By Andy Little
One of the Government’s key Welfare Reforms was rolled out in Inverness on Monday 25th of November.
Universal Credit replaces a number of Benefits for new claimants and is part of a controlled introduction across the United Kingdom. The scheme has already attracted criticism for problems with the Information Technology but a Department of Work and Pensions spokesperson refuted claims that the project was in trouble. The spokesperson said:”Universal Credit rolls six Benefits into one and is a vital reform to the Welfare State that rewards work.It started in Hammersmith last month and is up and running in the Greater Manchester and Cheshire area. It will expand to Harrogate, Bath and Shotton by the spring”
Minister for Welfare Reform, Lord Freud said:”Universal Credit is modern Welfare that rewards people who move into work supports those who’ve fallen on hard times and is fair to the taxpayers. We are introducing Universal Credit in a slow safe and controlled way. This careful approach is working well and we are in a strong position as we bring Universal Credit to Inverness and Rugby for the first time. Most people are claiming it online, the Information Technology is working and comprehensive support is in place. We will build on there successes as Universal Credit rolls out….”
In Inverness, however Alasdair Christie the General Manager of the Citizens Advice Bureau was not convinced. He remains sceptical of the Governments claims and expressed his concern about the extra numbers of clients who will need to use the service to claim on line. Christie said: “We have instigated Saturday morning opening for claimants to make claims and allow them to manage claims online ….but away from Inverness people will struggle.”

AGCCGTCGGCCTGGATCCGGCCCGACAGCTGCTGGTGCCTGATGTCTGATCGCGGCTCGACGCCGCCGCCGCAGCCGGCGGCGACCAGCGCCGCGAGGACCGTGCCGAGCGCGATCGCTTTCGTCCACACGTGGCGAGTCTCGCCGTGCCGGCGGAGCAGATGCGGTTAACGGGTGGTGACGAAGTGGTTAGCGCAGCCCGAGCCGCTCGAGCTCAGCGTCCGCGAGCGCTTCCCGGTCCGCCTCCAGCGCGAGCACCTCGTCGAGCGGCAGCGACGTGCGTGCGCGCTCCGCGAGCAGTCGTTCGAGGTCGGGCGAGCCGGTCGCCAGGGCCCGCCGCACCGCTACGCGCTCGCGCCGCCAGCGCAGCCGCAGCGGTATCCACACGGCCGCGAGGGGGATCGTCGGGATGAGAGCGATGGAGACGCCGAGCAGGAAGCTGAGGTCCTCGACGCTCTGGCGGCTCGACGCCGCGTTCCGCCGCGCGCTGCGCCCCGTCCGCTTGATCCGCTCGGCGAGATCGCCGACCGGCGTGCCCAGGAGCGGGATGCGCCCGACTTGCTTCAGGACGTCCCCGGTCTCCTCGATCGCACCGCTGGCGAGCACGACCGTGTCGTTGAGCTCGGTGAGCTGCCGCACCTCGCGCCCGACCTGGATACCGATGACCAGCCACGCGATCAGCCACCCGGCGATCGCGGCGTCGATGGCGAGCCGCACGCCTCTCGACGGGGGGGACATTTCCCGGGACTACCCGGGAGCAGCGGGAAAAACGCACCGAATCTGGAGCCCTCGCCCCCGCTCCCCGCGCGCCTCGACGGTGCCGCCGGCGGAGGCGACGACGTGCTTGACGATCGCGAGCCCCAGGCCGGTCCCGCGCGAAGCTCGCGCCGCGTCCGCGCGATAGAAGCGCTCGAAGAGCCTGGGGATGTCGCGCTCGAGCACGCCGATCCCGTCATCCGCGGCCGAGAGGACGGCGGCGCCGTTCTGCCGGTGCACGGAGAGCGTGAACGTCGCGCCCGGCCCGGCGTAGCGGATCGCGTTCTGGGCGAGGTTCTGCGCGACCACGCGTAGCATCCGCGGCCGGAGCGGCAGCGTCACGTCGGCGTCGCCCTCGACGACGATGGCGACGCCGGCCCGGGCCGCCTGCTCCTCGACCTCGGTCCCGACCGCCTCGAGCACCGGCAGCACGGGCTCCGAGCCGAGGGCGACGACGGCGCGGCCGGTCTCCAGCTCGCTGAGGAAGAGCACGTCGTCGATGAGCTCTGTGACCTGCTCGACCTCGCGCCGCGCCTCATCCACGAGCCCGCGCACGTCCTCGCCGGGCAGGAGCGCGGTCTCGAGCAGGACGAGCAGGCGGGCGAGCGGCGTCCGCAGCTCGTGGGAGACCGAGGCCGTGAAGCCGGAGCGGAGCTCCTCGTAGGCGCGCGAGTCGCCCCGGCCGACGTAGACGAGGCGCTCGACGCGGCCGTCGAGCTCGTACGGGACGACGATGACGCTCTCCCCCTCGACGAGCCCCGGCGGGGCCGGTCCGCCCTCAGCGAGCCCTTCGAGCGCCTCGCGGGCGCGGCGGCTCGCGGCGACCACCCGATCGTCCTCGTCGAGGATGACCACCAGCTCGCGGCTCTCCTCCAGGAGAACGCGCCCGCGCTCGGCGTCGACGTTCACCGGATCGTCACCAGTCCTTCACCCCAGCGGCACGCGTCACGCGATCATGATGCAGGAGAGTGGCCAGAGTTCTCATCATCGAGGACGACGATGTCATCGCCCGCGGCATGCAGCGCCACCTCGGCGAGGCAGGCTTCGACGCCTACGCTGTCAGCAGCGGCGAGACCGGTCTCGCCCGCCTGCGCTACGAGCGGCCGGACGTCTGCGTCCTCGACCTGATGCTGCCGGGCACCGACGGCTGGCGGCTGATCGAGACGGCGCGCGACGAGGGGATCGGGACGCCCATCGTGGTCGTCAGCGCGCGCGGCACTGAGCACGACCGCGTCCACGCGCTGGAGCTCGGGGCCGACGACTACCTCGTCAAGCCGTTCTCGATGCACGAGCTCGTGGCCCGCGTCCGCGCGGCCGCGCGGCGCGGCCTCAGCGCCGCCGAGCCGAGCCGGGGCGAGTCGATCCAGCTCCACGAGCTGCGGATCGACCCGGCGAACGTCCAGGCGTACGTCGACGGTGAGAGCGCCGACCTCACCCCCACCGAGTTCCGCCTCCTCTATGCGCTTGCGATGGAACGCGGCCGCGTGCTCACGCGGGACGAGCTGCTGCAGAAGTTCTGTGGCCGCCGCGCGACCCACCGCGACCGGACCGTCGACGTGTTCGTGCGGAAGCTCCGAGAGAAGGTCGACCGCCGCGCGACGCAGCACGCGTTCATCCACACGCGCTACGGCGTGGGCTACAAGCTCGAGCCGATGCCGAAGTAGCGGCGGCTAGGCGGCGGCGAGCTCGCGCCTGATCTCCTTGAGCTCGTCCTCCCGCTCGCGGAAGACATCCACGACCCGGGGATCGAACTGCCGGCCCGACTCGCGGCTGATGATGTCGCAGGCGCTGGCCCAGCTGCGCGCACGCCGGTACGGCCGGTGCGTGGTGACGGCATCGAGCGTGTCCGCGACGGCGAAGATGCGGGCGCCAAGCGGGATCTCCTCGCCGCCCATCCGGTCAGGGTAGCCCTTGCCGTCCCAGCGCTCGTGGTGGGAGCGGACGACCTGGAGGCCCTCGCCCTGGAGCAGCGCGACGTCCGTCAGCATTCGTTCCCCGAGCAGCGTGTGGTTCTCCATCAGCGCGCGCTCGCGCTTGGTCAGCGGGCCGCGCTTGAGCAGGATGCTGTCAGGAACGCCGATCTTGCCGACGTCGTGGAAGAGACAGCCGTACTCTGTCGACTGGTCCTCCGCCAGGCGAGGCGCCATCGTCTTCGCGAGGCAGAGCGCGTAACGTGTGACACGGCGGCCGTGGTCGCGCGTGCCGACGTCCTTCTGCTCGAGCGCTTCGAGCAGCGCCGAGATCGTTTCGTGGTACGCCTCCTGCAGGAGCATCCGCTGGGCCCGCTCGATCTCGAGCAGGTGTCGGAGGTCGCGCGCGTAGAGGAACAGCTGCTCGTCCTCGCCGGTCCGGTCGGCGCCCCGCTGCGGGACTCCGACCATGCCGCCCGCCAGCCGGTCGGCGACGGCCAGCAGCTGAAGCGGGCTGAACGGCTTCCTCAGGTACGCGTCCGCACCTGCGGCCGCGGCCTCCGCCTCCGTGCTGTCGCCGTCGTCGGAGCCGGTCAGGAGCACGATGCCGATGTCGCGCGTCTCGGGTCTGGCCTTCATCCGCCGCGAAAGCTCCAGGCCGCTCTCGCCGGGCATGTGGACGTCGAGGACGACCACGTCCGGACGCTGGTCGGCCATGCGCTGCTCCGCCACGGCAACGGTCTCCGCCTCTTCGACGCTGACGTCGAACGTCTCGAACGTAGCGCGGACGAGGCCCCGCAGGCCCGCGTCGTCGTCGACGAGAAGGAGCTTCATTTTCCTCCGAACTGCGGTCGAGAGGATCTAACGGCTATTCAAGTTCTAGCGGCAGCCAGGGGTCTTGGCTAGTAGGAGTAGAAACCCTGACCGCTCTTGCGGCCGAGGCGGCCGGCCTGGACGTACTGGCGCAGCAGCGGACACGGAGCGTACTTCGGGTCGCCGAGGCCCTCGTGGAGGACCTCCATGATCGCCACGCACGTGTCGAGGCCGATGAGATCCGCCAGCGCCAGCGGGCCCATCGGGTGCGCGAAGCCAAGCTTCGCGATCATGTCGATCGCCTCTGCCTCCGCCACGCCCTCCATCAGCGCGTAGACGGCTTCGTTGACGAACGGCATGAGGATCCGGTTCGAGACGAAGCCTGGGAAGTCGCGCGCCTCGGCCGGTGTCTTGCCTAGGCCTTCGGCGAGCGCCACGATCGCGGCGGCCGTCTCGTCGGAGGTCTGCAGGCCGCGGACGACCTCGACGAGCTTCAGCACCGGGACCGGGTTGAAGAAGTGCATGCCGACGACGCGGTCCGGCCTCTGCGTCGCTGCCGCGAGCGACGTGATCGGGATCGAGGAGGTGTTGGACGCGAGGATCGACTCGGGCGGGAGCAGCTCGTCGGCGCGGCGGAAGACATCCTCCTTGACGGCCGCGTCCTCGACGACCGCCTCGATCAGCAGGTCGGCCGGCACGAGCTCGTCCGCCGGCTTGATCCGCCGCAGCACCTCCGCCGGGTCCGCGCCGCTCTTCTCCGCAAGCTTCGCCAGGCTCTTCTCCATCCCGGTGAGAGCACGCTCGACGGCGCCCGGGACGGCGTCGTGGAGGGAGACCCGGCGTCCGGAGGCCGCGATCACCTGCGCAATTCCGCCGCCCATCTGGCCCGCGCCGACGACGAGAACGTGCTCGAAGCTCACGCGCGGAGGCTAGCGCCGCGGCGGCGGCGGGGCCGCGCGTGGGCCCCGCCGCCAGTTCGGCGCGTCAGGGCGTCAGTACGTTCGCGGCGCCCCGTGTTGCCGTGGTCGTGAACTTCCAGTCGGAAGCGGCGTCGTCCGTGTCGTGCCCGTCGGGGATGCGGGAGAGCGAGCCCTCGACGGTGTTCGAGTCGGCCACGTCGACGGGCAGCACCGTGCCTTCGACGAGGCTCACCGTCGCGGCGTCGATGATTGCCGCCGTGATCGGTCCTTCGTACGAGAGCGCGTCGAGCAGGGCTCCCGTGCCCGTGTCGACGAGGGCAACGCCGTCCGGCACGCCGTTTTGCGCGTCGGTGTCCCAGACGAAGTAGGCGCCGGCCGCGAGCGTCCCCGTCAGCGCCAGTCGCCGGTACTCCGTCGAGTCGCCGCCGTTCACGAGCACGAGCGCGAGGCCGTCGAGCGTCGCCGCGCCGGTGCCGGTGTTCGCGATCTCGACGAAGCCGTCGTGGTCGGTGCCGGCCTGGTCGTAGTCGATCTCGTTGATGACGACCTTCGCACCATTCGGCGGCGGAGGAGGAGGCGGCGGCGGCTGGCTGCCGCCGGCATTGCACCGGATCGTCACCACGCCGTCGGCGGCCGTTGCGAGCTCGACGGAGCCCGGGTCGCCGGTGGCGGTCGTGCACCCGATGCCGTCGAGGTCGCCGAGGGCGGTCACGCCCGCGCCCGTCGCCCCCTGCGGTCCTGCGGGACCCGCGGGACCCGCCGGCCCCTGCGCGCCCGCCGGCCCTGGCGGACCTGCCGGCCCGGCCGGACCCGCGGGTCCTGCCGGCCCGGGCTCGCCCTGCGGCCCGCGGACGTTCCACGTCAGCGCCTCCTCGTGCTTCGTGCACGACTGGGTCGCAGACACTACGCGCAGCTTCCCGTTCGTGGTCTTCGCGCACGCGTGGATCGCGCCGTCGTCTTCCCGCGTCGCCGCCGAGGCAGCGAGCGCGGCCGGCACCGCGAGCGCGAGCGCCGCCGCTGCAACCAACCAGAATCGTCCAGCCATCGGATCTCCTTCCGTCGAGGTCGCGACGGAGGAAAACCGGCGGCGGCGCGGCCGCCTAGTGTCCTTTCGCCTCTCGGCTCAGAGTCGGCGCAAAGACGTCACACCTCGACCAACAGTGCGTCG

He was also concerned about the impact of Universal Credit being paid to one member of the household once a month. Christie said:”…..One payment a month is difficult for people to manage and could lead to an increase in payday loans….I am anxious not optimistic”
Highland Council have produced detailed guidance on their website for claimants and expect that initial uptake will be slow. Council staff have been trained and are in a position to help by extending online access in agreed locations especially assisting vulnerable claimants to claim online.
The Highland Council joint report on Welfare Reform, by the Director of Finance and the Interim Director of Housing also noted some concerns about the roll out. The report said:”There are a number of serious concerns about the potential impact of Universal Credit on tenants and council house rental income. These include practical arrangements on data sharing between the council and the Department of Work and Pensions and arrangements for implementing “switchback”payments, due to rent arrears”
Universal Credit replaces Income based Jobseekers Allowance, Income related Employment and Support Allowance, Income Support, Working Tax credit, Child Tax Credit and Housing Benefit.